• Direct debit. You can set this up via your online accounts, and you can set it so it just takes one payment from you.
  • Online bank transfer. This goes direct to their bank account.
  • Personal debit card. This can be done either by phoning HMRC or using your online account.
  • Your bank or building society. You will need the official remittance slip to do this.
  • You can create the remittance slip.
  • Various instalments and budget plans etc.

Let’s take the easiest one, which is online bank transfer from your banking app. Here are the two accounts you need to pay into:

Always check the website before you just run it with these, just in case (I cannot be held responsible for any change of bank that HMRC might put through!). So please check the website to make sure there aren’t any errors and the bank account hasn’t changed.

Your payment to make will be on your remittance slip, if you filed your tax return early enough and HMRC have sent you a statement (you would need to have filed by October, maybe November, in order to get one but it’s not automatically sent). I haven’t worked out what the trigger is for them to actually send you a statement or not, so I always look at what’s been calculated. If you have a tax agent, look at what they’ve sent you as to how much you need to pay.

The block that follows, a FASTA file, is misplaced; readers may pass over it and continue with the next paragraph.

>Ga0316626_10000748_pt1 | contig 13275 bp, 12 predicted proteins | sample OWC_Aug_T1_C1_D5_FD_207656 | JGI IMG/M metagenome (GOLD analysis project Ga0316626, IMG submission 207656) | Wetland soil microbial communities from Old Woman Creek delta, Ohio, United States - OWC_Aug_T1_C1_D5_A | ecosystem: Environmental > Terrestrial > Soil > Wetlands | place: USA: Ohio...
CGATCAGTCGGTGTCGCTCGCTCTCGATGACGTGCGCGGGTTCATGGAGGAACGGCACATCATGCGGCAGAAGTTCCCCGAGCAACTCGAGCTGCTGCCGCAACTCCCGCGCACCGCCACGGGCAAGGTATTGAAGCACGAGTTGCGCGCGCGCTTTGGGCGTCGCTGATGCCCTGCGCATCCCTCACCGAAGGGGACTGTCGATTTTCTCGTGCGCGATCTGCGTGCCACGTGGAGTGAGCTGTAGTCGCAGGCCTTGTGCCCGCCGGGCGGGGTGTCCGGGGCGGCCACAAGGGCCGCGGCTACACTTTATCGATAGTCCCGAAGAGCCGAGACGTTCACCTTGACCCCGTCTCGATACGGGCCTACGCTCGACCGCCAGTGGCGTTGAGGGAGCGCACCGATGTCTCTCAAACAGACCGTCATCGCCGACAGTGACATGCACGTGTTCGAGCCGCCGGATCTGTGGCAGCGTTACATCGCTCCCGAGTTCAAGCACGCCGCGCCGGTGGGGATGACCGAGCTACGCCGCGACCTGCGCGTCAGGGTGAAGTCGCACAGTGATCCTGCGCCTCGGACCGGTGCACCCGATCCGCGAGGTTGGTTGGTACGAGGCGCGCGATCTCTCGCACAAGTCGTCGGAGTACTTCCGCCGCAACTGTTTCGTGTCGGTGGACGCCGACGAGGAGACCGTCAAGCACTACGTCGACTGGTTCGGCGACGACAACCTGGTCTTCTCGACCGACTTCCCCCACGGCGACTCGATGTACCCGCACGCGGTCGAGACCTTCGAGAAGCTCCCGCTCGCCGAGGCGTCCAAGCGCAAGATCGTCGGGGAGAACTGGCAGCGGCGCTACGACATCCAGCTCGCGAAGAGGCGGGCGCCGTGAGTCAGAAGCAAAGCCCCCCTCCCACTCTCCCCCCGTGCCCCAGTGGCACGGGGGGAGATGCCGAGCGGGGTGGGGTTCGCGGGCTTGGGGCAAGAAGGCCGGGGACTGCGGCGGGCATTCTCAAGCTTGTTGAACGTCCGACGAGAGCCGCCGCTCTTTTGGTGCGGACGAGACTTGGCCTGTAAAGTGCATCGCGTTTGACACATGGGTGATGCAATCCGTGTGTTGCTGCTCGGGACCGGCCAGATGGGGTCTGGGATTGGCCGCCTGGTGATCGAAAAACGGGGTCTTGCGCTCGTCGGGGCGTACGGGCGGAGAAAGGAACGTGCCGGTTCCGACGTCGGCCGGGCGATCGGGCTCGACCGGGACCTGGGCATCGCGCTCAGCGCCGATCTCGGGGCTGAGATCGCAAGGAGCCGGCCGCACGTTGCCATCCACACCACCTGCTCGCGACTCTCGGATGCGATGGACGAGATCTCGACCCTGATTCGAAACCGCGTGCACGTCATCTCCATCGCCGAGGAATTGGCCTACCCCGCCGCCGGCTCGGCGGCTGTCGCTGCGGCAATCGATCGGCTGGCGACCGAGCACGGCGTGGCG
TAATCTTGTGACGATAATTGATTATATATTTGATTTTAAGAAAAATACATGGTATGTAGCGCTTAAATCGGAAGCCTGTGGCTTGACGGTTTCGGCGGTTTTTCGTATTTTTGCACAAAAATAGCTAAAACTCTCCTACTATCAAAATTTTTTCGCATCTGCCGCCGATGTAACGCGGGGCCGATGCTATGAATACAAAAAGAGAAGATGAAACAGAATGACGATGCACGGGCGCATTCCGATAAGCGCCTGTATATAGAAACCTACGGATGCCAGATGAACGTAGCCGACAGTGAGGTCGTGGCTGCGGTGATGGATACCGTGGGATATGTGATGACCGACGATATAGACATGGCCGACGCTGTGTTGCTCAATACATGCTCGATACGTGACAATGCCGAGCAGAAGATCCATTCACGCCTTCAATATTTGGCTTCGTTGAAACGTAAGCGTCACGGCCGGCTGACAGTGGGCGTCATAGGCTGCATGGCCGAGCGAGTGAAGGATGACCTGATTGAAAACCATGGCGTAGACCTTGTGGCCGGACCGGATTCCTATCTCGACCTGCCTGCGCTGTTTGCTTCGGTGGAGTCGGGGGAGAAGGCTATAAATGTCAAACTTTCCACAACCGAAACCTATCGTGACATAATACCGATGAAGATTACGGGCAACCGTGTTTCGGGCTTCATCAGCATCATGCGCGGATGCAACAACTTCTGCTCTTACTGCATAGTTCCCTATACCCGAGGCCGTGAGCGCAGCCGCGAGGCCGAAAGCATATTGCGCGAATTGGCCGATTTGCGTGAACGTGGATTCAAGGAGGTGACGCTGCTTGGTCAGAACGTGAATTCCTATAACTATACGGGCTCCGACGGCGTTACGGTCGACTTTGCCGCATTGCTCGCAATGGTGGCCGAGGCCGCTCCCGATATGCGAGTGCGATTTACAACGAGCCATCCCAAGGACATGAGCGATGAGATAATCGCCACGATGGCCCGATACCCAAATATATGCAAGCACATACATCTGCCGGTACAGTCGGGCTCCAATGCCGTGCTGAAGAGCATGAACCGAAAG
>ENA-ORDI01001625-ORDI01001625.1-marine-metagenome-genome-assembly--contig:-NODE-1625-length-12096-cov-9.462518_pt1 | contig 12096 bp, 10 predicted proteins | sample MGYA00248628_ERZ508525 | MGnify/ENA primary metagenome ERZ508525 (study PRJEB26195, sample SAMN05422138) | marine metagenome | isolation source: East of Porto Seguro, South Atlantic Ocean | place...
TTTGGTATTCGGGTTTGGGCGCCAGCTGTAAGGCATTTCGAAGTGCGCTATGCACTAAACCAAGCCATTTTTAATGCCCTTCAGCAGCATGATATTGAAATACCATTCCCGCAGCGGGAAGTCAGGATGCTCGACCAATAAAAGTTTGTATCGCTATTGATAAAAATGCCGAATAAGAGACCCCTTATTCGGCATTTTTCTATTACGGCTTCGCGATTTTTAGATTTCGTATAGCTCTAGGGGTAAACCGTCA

If you’ve got a payment on account, don’t forget you may have made one last year. The HMRC calculation will tell you what your in-year tax bill is and your future payment on account. It does not tell you what you’ve already got sitting there – some people forget that they’ve already made a payment and pay everything all over again and have therefore mega overpaid HMRC. And that’s fine, if you know you can get it back, but a lot of people don’t realise that! If you’ve made this mistake, I have another guide on how to claim an overpayment.

If you don’t have a remittance slip and so don’t know which account you need to pay into, use the details for HMRC Cumbernauld (shown in the picture above). There are instructions for this on the website (the number of people I get who haven’t read the instructions and come to me saying, “but where do I pay it to, where do I pay it to”, well, here you go). So, if you have no official remittance slip from HMRC, pay into the Cumbernauld account. You must quote your reference number, which is your unique tax reference number followed by a K, which indicates that it is self assessment.